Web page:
I do like my job. Of course, I do have moments when I want to pack it all in or plan myself a new career but those are normally moments at the end of term when I know that I am at my lowest point in terms of energy and creativity. It’s often at that time that I feel overwhelmed with my to-do list which I write out religiously everyday. There are even days when I have been too busy the night before to write out my plans so I will write it out after the events have happened so that I can cross out each achievement with satisfaction. Tell me I am not the only one who does this?

So, with all this negative press about teaching how could I possibly like my job? It is not easy to identify one particular thing. I enjoy many aspects of the job I do. I think most importantly I enjoy teaching and I enjoy thinking about how best to convey what I want my pupils to learn. I love thinking of ways to engage my classes so that they are motivated and inspired to learn. It’s what I feel is the creative element of my job and I know that I do have some good ideas. However, importantly, I also know that it is important not to reinvent the wheel. Inevitably, someone in my department or one of the lovely #mfltwitterati will have a great idea to share and so I never feel that the ideas have run out. I consider myself incredibly lucky in this respect. Creating is what I do when I have got all the horrid stuff out the way. Yes – there are elements of the job that I do not like. Marking. I don’t like marking. Well, I like it because I can see what my pupils have mastered and how well they have done. On the other hand, there is nothing more depressing than sitting down to a pile of marking or papers full of mistakes on the very grammatical concept you have just spent a week or so teaching. So, marking is something I do not enjoy. In fact, right now, I’m putting off marking…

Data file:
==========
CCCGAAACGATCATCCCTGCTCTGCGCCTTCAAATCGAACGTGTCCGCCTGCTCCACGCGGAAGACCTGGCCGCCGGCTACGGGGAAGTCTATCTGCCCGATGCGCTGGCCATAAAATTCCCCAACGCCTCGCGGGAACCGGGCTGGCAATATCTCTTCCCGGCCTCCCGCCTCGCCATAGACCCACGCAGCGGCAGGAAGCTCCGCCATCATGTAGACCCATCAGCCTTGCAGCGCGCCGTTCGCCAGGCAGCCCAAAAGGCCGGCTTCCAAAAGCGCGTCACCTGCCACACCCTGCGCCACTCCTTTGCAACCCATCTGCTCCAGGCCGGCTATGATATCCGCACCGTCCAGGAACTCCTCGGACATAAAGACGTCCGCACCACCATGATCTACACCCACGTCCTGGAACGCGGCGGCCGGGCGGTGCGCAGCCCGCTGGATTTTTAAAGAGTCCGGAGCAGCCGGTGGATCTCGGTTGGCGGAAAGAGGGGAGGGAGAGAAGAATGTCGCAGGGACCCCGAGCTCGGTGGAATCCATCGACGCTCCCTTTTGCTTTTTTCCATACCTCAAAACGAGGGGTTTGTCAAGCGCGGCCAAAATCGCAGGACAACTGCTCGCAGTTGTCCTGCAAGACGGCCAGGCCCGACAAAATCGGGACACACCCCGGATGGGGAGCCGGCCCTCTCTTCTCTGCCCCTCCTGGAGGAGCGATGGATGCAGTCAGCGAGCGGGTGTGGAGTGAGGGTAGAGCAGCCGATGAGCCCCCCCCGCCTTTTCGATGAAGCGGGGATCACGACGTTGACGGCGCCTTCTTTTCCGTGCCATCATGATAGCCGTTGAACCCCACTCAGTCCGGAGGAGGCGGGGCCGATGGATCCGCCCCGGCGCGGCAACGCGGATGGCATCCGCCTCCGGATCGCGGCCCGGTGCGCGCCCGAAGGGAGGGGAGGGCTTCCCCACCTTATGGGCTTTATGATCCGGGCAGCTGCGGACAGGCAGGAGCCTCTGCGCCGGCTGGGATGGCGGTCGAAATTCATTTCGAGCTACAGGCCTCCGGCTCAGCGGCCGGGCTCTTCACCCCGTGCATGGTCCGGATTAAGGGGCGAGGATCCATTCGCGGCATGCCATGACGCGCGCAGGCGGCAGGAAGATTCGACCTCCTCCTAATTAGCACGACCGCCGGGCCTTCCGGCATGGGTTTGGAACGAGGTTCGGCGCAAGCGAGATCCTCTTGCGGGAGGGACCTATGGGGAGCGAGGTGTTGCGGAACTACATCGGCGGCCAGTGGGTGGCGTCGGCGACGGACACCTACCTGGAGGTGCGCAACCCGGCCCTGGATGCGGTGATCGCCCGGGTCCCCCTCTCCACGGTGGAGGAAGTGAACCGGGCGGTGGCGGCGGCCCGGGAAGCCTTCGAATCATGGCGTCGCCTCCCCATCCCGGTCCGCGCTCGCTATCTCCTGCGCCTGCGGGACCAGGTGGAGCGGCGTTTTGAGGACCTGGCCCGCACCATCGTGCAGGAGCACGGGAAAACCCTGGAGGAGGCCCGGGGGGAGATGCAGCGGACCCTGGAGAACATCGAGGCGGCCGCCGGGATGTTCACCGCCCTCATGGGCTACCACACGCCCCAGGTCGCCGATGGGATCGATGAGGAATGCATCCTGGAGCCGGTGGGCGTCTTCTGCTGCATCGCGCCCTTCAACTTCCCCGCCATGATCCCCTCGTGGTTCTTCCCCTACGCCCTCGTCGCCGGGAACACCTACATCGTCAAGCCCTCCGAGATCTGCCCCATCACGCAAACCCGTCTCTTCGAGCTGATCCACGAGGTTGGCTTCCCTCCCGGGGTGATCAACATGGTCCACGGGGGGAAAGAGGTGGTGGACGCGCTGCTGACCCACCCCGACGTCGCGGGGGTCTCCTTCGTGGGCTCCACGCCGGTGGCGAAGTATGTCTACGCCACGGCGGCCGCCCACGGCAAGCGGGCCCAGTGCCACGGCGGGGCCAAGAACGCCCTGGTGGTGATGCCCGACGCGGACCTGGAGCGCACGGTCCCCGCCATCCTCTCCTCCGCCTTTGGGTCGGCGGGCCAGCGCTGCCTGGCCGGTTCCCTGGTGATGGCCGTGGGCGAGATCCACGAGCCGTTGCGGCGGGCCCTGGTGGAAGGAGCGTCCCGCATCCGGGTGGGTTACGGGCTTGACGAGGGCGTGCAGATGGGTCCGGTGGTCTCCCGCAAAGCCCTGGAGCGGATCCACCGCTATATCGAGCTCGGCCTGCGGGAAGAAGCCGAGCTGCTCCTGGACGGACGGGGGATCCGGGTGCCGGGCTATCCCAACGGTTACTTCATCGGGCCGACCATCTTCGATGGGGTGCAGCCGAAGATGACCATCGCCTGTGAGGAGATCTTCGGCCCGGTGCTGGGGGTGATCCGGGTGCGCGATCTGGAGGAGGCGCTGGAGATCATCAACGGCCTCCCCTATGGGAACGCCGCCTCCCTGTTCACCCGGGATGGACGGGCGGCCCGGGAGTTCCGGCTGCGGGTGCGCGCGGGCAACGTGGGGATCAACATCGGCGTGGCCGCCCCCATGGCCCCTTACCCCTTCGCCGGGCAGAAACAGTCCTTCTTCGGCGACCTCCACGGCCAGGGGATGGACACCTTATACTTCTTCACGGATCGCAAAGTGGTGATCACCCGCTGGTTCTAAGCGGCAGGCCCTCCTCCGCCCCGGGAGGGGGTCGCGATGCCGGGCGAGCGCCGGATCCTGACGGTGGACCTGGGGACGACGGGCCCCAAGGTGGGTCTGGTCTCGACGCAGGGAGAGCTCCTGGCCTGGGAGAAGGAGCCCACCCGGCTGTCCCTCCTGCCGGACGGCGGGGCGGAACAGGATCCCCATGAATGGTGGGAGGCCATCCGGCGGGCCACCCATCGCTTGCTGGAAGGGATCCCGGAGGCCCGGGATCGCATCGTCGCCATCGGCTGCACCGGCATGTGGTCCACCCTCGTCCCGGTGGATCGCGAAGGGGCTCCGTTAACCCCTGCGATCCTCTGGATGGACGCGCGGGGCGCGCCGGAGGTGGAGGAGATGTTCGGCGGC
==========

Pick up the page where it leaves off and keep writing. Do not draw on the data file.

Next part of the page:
Imagine the advantages of being able to map a gifted student’s journey through your school and identifying key lessons which can be passed on to other individuals. Consider also what impact nipping minor sixth form attendance issues in the bud might have on students’ progress. Well, here at Rainey Endowed, we have discovered that making better use of technology can help us to deliver results in many different ways.

We are a successful secondary school based in Magherafelt, County Londonderry and have been graded ‘very good’ by the Education and Training Inspectorate. Yet up until six years ago, the method we were using to record academic, extra curricula and pastoral information for all 720 of our students was far from adequate.

Inspired by a recent Pedagoo teacher meet, Assistant Head and PE specialist Jon Tait puts into practice a strategy to encourage students to work harder and faster by giving them a creative visual tool which shows how far each one is progressing with the lesson objective.

The simple-to-draw circular board, which can be segmented several times into progressive achievements, could even be projected onto an interactive whiteboard. It's a great concept which makes each student more aware of their own learning pace, plus there's bags of potential for award schemes such as virtual stickers to be sent to a student's iPad once he or she climbs a 'ring'. Read his post to check the photos of his board - you might be surprised how well it worked!

Last weekend (18/5), I was lucky enough to be able to attend and present at the hugely popular Pedagoo Sunshine event at Joseph Swan Academy in Gateshead.

As well as presenting tips and tricks to other teachers from across the country, I was fortunate enough to be able to listen to Jim Smith from Hope Valley Technology College in Derbyshire. Jim was presenting on a range of different topics from his ‘Toolbox of Strategies’.

One of the ideas that I pinched from Jim was his lesson objectives target board that his technology department have had produced for all of their classrooms. See below: